Coronavirus cases cross 40,000 in Pakistan
Pakistan's coronavirus cases crossed 40,000 on Sunday after 1,352 new infections were detected, while the death toll in the country has gone up to 873 with nearly 40 more people succumbing to COVID-19, heath authorities said on Sunday.
Islamabad: Pakistan's coronavirus cases crossed 40,000 on Sunday after 1,352 new infections were detected, while the death toll in the country has gone up to 873 with nearly 40 more people succumbing to COVID-19, heath authorities said on Sunday.
The Ministry of National Health Services said that out of the total 40,151 cases, Sindh has recorded 15,590, Punjab 14,584, Khyber-Pakhtunkhwa 5,847, Balochistan 2,544, Islamabad 947, Gilgit-Baltistan 527 and Pakistan-occupied Kashmir 112.
A total of 39 people have died during the last 24 hours, taking the number of fatalities to 873, while another 11,341 people have fully recovered, it said.
So far, 373,410 tests have been conducted in the country, including 14,175 in the last 24 hours, it added.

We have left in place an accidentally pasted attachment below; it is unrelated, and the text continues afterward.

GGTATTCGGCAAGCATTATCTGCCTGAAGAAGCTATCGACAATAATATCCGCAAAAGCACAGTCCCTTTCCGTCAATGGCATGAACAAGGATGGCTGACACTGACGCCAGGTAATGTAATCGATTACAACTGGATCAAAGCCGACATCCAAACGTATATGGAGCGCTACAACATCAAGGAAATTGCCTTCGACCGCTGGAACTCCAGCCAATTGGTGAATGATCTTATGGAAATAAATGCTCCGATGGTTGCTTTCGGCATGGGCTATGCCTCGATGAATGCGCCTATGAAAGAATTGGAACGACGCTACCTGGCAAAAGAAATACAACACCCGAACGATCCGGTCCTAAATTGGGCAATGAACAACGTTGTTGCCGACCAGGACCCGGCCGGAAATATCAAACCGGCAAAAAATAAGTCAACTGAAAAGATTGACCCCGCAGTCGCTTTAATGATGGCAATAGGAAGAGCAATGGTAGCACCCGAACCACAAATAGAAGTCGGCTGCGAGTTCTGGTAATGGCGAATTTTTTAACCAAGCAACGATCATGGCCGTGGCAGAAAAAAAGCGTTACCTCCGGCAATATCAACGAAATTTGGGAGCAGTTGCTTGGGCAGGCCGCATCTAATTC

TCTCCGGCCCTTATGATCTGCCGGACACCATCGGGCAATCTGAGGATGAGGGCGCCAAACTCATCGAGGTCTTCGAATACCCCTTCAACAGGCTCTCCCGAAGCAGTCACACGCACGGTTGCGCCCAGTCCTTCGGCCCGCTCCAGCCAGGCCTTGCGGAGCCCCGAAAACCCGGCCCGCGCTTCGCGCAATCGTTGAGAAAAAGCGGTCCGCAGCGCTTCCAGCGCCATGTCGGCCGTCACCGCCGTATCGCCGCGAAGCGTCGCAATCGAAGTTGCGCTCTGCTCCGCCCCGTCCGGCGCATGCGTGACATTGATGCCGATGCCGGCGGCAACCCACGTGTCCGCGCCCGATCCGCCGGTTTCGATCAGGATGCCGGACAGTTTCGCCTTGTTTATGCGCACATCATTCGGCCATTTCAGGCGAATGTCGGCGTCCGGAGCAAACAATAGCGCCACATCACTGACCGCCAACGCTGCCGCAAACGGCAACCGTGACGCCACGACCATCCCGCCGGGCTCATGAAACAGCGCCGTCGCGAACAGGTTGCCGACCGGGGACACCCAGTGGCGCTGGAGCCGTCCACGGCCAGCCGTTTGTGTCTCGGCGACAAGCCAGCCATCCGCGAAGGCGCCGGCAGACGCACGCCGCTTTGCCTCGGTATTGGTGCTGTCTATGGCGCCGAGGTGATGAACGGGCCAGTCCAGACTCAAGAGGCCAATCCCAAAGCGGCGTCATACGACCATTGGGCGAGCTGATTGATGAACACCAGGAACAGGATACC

Despite the increase in number of infections, the Pakistan government has relaxed the lockdown restrictions and most of the country has been opened up for business.
Selective lockdown policy has been adopted to restrict movement in areas badly hit by the infection, according to Information Ministry Shibli Faraz.
Pakistan resumed domestic flight operations in a phased manner on Saturday and transport services will commence from Monday. The largest province of Punjab has announced that it will allow the public transport to start operations from the start of the week.
Pakistan has also opened its border with Afghanistan and both the Torkham and Chaman border points would be operational for the whole week to facilitate trade and movement of the people.
Ministry of Interior said on Saturday that there would be no limit on the number of trucks crossing from Monday to Friday and on Sunday. Saturdays would be reserved for movement of people.
The deadly coronavirus which originated from China's Wuhan city in December last year has claimed 311,821 lives and infected over 4.6 million people, according to Johns Hopkins University data.